February 22: Religious News Service's coverage of this story, titled "Lutheran Church-Missouri Synod president calls for excommunicating white nationalists."
February 23: In this video, Rev. Ben Squires summarizes the events surrounding this story and proposes next steps.
Yesterday, LCMS President Matthew Harrison sent this letter to The LCMS Board of Directors, district presidents, and seminary presidents. While it was not shared with the Synod at large, it's our understanding that the letter is not confidential. With that in mind, we're sharing it here for the benefit and awareness of the LRJ community.
For context: since Lutherans for Racial Justice first launched in 2020, we've been aware of Lutherans who openly promote views that are widely accepted as white supremacist hate speech (read more on that here). As indicated by President Harrison's letter, there have been LCMS pastors and Districts who have, over the past month, sought disciplinary actions with several of these individuals.
In his letter, President Harrison rejects the racist teachings of “white supremacy” and “Nazism,” among others. He also says, “I will work together with our pastors and district presidents to address this matter wherever it arises among us and reject it.”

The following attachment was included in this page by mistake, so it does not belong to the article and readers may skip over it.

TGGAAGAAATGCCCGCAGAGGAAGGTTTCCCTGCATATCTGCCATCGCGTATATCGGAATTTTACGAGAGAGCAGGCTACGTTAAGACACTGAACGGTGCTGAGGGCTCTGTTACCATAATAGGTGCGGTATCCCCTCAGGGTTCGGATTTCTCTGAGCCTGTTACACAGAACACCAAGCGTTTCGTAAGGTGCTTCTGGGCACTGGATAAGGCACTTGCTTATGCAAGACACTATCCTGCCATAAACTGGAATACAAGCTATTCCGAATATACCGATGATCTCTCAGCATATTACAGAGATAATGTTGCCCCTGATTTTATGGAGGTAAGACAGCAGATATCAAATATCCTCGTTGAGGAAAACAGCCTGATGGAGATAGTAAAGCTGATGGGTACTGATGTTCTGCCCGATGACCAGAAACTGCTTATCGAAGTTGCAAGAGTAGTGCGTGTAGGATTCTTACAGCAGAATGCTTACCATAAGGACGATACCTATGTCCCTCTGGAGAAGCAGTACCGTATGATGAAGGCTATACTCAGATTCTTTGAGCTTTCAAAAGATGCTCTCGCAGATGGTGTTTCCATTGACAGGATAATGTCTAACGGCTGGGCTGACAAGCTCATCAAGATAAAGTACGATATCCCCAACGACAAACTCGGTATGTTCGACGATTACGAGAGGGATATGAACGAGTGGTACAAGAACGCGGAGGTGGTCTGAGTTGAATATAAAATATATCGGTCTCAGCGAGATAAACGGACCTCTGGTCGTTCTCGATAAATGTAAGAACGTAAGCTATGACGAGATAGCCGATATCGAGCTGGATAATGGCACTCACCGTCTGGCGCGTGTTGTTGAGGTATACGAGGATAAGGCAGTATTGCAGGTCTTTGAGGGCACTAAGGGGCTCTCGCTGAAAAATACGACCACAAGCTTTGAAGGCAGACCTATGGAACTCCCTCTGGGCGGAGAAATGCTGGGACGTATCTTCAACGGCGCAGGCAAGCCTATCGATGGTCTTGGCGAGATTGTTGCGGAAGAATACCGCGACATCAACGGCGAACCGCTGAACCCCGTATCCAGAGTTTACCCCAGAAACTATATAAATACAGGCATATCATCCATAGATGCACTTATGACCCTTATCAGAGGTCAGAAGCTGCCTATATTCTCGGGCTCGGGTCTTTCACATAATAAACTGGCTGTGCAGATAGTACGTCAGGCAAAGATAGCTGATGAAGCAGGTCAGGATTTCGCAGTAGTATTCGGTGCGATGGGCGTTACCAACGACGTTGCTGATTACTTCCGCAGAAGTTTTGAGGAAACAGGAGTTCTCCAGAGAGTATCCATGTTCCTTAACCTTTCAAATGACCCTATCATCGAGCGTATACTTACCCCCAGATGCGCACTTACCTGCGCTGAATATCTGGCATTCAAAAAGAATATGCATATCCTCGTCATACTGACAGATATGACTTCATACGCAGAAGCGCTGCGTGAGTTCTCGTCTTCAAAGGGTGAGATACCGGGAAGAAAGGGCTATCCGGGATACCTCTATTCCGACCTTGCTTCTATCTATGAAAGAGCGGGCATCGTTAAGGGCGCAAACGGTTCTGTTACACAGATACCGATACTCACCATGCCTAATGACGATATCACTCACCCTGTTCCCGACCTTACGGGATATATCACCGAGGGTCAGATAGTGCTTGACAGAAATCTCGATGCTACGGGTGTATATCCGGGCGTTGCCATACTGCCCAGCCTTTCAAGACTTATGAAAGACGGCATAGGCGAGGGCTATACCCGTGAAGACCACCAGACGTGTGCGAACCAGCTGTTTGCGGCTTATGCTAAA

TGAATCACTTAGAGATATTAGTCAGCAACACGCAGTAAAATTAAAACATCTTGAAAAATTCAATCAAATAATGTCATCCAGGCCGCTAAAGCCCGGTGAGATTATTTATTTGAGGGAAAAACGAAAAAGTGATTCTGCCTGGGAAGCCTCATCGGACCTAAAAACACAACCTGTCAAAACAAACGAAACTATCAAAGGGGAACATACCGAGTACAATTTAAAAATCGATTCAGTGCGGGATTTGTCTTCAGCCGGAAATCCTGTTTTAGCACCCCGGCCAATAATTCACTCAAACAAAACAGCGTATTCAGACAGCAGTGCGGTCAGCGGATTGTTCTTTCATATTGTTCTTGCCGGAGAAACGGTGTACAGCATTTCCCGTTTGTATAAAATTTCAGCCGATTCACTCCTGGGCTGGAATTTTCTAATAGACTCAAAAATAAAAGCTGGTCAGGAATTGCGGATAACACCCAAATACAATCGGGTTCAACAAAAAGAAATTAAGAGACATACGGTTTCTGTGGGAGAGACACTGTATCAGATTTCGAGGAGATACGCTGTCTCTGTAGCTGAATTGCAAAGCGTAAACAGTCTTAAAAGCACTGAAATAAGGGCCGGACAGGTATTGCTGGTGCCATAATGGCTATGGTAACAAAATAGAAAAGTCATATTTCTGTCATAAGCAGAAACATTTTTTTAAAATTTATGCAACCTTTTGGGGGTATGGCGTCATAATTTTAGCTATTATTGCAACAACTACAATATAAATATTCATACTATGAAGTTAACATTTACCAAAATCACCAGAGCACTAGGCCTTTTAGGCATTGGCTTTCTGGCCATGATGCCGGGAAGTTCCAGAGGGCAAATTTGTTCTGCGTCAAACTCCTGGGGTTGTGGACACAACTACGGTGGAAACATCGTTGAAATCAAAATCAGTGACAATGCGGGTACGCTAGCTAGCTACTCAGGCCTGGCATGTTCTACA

We’re grateful for President Harrison’s willingness to partner with church workers on combatting “racist and supremacist ideologies.” The many rostered pastors, teachers, district leaders who participate in the LRJ community look forward to engaging with President Harrison on this matter as soon as he is available and willing.
In addition to reaching out to President Harrison to partner in this effort, we encourage congregations to submit overtures (instructions here) for the 2023 Convention by the due date of March 11. LRJ encourages congregations to consider submitting this overture that is based on variations of resolutions that have been passed by four districts. In addition to condemning racism (which has been done in Convention on multiple occasions), this overture includes a common sense, actionable first step: create a task force made up of qualified experts to research the church body’s historical relationship with multiethnic communities, present the findings, and make recommendations for the future.
Finally, to the LRJ community: while we’re glad to see overt white supremacist speech confronted, it’s important to remember our collective responsibility for the culture of our church body. As pastors, teachers, church workers, lay leaders, students — whatever your involvement in the LCMS — we can all:
Led by the Spirit and in the love and grace and good work of Christ, we Lutherans are empowered to loosen our grip on power, glory, money, and other worldly treasures. Knowing full well that this work will not be completed by us or in our time, we hold onto the hope of a world to come, where every nation and people and languages stand together.
Keep leading the way,
Matt & Josh, LRJ